How to find number of Qubits ?

from qiskit import QuantumCircuit, ClassicalRegister, QuantumRegister

bob   = QuantumRegister(8,'b')
alice = ClassicalRegister(2,'a')
eve   = QuantumRegister(4,'e')
qc = QuantumCircuit(bob, alice, eve)

I know of syntax QuantumCircuit(2, 2) ie. 2 parameter but not sure about 3 parameter.

  • $\begingroup$ It's IBM qiskit and language is python $\endgroup$ Aug 14, 2023 at 13:04
  • $\begingroup$ Is your question how to extract the number of qubits from an instance of QuantumCircuit? Theres a QuantumCircuit.num_qubits attribute for this. $\endgroup$
    – Callum
    Aug 14, 2023 at 13:37
  • $\begingroup$ Yeah. But how to extract without using QuantumCircuit.num_qubits attribute ? $\endgroup$ Aug 14, 2023 at 13:47
  • 1
    $\begingroup$ So in your code why can't you just do print(qc.num_qubits) to get the number of qubits? $\endgroup$
    – Callum
    Aug 14, 2023 at 15:56
  • $\begingroup$ Because I wanted to understand the code behavior and how it works in background. $\endgroup$ Aug 16, 2023 at 9:52

1 Answer 1


TL;DR: With QuantumCircuit.num_qubits:

>>> print(qc.num_qubits)

A list of them, via QuantumCircuit.qubits:

>>> print(qc.qubits)
[Qubit(QuantumRegister(8, 'b'), 0),
 Qubit(QuantumRegister(8, 'b'), 1),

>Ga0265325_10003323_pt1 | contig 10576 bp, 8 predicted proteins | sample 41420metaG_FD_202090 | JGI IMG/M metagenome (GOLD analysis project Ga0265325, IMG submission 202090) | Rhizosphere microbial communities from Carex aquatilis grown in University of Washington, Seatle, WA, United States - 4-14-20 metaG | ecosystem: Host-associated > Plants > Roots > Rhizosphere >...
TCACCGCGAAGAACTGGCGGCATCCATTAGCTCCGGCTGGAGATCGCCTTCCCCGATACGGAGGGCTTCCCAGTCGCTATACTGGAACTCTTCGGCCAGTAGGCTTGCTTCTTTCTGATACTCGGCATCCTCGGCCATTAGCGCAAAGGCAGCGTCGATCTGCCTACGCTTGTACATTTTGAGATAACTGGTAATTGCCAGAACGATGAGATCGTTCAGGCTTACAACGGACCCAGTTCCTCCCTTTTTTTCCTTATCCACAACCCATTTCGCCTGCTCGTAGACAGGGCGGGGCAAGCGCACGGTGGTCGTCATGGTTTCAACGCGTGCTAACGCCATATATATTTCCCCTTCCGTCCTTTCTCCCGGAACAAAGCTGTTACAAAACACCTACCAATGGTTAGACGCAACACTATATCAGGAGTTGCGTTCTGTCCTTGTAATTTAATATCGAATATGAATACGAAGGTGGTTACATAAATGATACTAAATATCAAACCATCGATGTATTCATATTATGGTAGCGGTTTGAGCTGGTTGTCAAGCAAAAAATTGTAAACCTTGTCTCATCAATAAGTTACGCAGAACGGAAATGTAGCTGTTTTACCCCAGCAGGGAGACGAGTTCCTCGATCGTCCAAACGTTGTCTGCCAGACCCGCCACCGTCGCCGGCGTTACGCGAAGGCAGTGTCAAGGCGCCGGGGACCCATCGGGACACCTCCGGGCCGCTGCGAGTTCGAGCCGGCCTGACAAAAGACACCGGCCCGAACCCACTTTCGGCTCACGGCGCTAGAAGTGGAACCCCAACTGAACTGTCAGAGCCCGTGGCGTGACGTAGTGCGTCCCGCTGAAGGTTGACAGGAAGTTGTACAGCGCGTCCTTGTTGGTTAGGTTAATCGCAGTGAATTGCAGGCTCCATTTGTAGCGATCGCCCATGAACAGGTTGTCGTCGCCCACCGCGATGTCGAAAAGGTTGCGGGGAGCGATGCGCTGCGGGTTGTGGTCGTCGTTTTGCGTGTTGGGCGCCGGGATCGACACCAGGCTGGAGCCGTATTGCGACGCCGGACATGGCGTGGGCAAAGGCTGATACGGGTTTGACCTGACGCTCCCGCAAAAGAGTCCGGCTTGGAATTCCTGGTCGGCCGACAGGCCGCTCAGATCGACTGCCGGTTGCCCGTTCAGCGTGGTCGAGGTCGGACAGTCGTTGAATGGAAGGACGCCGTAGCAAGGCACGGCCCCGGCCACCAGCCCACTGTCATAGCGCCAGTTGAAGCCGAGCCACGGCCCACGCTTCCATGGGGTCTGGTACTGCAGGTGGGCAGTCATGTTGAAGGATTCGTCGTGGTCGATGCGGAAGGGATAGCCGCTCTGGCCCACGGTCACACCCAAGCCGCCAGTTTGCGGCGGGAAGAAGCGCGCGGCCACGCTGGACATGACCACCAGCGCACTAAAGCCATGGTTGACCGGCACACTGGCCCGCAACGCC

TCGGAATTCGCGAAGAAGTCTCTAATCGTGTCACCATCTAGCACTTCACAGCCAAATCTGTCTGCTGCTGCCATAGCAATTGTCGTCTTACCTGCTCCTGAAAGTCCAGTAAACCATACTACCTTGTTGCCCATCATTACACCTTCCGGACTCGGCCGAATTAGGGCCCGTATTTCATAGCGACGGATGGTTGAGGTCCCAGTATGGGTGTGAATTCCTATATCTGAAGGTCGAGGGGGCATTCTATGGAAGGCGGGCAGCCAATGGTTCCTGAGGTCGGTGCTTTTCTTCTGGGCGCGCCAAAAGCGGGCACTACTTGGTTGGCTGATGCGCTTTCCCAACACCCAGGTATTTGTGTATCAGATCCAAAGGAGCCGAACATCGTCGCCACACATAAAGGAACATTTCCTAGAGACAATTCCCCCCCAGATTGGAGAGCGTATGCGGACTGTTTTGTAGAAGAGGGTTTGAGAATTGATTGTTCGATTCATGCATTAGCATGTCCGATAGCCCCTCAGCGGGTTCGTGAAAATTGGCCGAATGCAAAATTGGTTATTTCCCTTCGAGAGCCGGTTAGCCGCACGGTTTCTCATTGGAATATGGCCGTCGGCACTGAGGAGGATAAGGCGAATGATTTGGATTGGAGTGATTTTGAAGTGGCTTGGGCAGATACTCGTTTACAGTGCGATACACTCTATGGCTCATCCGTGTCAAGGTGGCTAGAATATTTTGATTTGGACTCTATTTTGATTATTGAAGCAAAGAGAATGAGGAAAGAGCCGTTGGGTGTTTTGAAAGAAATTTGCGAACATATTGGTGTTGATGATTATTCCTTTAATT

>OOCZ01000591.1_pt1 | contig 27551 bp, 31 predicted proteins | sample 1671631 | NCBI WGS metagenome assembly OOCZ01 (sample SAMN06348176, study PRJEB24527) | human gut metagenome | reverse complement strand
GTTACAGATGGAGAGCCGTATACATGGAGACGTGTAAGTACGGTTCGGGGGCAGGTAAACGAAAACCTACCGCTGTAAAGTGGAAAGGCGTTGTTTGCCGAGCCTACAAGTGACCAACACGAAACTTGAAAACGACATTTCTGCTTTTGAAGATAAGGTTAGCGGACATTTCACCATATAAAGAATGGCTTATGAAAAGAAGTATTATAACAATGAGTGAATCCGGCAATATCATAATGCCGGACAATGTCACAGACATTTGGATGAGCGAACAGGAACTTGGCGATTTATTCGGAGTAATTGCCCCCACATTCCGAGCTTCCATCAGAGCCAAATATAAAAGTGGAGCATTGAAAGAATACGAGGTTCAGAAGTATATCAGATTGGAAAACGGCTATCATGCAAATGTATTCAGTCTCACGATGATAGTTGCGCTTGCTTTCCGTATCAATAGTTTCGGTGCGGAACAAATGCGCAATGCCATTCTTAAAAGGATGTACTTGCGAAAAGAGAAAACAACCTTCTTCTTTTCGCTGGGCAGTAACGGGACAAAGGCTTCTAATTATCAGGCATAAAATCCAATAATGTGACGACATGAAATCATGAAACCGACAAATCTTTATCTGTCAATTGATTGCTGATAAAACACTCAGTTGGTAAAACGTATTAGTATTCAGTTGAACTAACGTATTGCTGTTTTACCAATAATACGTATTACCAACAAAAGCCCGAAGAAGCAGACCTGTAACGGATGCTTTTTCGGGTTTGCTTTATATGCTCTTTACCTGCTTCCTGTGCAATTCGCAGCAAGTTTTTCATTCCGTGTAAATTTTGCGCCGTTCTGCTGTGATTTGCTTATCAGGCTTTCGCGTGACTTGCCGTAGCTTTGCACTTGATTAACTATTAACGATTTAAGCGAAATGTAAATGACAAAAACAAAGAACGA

Qubit(QuantumRegister(8, 'b'), 2),
 Qubit(QuantumRegister(8, 'b'), 3),
 Qubit(QuantumRegister(8, 'b'), 4),
 Qubit(QuantumRegister(8, 'b'), 5),
 Qubit(QuantumRegister(8, 'b'), 6),
 Qubit(QuantumRegister(8, 'b'), 7),
 Qubit(QuantumRegister(4, 'e'), 0),
 Qubit(QuantumRegister(4, 'e'), 1),
 Qubit(QuantumRegister(4, 'e'), 2),
 Qubit(QuantumRegister(4, 'e'), 3)]

The QuantumCircuit constructor documentation can be found here:

regs (list(Register) or list(int) or list(list(Bit))) – The registers to be included in the circuit.

This means, that the registers bob, alice, and eve are included. Their length is 8, 2, and 4 respectably. However, alice is a classical register, which does not extend the amount of qubit. So, $8+4=12$.


Your Answer

By clicking “Post Your Answer”, you agree to our terms of service and acknowledge you have read our privacy policy.

Not the answer you're looking for? Browse other questions tagged or ask your own question.